Unfortunately, Facebook won't email you your password. However that's a good idea. I would hope that most websites with proper security don't really understand your password. Instead, they just have a method to know that you've typed it in correctly.
Facebook Old Password Recovery
You can try two approaches: the official method and the ... well, the not-so-official method. Even if you don't utilize the not-so-official way, you ought to learn about it due to the fact that it actually represents a possible security threat.
Facebook login password reset
Just listed below the login password entry field on Facebook's sign-in page is a link:
Click that and you'll be required to a page consisting of something like this:
The very first action is to get in the distorted words provided in the CAPTCHA. This is utilized to prevent automated hacking efforts by "showing" that you're human.
Then, enter the e-mail address you use to login to Facebook or your smart phone number as registered in your Facebook account, and press Continue. Facebook will then request for last verification:
After pressing Reset my password, Facebook provides the next step in the procedure:
Sure enough, you need to discover a message like this in your email after a short time:
In this example, I'll take the confirmation code that was provided in that e-mail (1089b2b8 in this example, yours will be different), enter it into the last page that Facebook provided above, press Submit, and:
Due to the fact that I validated that I am the rightful owner of the account by accessing the e-mail connected with the account, Facebook now allows me to set my own new password.
That's the official and correct way to restore access to your account: by showing ownership of the email account (or mobile number, which works similarly) and after that setting a brand-new password.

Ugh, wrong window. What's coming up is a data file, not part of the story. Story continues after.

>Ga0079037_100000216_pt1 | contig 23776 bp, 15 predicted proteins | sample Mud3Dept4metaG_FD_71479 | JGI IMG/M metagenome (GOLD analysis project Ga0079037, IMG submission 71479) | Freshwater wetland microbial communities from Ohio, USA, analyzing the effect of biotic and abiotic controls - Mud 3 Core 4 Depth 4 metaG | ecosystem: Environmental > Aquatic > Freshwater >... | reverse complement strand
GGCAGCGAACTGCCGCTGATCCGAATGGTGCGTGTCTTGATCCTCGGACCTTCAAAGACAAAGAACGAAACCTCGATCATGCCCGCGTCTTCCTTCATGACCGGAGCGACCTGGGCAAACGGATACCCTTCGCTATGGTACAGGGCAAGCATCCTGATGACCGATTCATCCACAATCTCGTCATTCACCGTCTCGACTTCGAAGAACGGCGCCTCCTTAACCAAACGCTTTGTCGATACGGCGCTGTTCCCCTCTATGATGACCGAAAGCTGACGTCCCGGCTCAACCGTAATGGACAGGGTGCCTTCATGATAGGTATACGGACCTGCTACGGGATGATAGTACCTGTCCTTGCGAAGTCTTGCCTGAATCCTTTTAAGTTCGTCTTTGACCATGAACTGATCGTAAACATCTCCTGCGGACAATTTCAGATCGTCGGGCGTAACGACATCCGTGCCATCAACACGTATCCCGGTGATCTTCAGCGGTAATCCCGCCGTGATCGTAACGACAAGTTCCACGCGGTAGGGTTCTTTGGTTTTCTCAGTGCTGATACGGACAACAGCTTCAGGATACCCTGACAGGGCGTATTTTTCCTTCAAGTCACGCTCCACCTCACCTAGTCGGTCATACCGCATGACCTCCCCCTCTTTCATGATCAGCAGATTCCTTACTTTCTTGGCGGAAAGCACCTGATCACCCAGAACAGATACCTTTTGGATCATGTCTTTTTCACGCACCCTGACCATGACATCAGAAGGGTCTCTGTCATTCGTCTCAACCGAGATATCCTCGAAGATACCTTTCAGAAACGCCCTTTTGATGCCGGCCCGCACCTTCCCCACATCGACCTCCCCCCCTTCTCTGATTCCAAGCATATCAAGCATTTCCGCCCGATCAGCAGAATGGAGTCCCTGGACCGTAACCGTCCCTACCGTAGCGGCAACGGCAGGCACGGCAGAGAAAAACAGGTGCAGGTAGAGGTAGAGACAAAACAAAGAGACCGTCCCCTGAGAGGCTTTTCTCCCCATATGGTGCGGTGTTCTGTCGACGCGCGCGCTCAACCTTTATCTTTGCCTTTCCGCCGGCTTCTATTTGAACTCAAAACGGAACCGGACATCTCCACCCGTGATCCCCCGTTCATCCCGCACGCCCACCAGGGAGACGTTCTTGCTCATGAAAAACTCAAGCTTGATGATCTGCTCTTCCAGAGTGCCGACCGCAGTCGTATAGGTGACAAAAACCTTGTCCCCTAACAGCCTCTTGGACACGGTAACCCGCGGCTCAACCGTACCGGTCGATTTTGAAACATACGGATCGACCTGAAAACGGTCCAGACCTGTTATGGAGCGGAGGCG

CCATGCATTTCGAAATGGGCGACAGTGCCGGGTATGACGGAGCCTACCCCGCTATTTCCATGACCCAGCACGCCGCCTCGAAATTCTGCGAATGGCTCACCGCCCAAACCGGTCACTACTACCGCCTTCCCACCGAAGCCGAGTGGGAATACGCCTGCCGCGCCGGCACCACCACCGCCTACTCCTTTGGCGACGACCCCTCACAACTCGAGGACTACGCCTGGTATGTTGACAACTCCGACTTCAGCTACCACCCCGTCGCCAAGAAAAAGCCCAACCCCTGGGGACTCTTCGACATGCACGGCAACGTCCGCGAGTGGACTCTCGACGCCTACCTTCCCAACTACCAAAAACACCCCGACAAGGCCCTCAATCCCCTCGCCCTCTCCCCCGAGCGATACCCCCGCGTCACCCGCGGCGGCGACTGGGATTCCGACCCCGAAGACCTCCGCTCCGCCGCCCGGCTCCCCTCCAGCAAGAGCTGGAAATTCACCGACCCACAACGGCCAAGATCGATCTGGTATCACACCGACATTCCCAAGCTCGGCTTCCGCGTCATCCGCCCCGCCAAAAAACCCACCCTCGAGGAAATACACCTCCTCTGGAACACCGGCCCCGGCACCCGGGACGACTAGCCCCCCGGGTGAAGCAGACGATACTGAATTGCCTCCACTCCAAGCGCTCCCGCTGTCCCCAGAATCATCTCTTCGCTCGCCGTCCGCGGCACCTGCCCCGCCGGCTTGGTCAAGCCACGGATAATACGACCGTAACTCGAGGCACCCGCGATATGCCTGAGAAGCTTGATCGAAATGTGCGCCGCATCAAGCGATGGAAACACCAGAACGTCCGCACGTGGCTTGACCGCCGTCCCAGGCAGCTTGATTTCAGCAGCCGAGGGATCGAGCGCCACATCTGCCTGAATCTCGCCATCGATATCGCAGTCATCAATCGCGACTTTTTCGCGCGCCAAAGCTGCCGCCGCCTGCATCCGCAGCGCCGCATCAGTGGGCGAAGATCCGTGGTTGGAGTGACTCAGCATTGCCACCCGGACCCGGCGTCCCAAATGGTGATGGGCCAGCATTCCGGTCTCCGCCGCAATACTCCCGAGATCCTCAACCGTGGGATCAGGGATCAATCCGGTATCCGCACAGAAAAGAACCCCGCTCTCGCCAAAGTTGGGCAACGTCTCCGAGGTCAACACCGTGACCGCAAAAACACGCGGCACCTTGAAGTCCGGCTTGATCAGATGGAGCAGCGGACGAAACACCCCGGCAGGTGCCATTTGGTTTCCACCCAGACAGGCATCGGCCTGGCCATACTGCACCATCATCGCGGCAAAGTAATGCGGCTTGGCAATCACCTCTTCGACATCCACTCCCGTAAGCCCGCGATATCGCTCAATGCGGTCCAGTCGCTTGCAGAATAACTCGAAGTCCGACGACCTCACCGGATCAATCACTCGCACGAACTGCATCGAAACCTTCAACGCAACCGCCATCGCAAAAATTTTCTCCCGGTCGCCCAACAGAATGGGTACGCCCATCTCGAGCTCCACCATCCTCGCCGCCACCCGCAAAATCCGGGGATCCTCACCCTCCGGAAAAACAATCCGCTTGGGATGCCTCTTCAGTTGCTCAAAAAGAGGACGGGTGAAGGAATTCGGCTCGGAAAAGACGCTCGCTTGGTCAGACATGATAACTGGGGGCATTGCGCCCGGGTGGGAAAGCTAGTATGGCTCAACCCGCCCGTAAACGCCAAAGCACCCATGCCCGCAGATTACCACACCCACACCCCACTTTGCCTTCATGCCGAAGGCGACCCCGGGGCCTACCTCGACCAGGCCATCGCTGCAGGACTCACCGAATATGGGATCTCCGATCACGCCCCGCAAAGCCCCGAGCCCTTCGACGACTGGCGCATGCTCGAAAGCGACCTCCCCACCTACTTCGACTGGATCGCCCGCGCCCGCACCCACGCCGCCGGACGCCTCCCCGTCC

Facebook login password healing
If you wish to recuperate your existing password, I require to make it clear that you may not be able to do this.
That being stated, if you've had your internet browser keep in mind the password for you, it might be frighteningly simple.
I'll use Firefox as my example.
Click Tools, Choices, then in the Security tab, click the Saved Passwords ... button:
This notes all of the sites where Firefox saved your password. You can narrow it down by typing "Facebook" in the Browse box as I have actually done here.
Click Show Passwords. After a little extra paranoia:
The Saved Passwords dialog box is updated with an additional column-- the real password-- noticeable for all to see:
Naturally, I've blurred my password here, however in truth, it's clear as day.
If you use Internet Explorer, you'll need to download a different tool. Nirsoft has several password healing tools consisting of "IE PassView," which will expose the passwords saved by Internet Explorer.
All this assumes that you've allowed your internet browser to conserve your passwords for you. If you have not, then this strategy will not work.
The security problem that I pointed out?
If you permit your internet browser to save passwords, anybody with access to your machine can carry out the browser password healing steps detailed above to discover exactly what those passwords are.
Make sure that your device is secure.
After you've recovered your account-- or after you have actually figured out that it can not be recuperated-- I highly suggest you read my post 10 actions to avoid getting your account hacked, Facebook Old Password Recovery. You'll desire to do whatever you can to avoid getting yourself in this scenario once again. Be it due to simply forgetting a password, or to in fact having had your account hacked, that post will help you set things up safely to avoid it from taking place once again.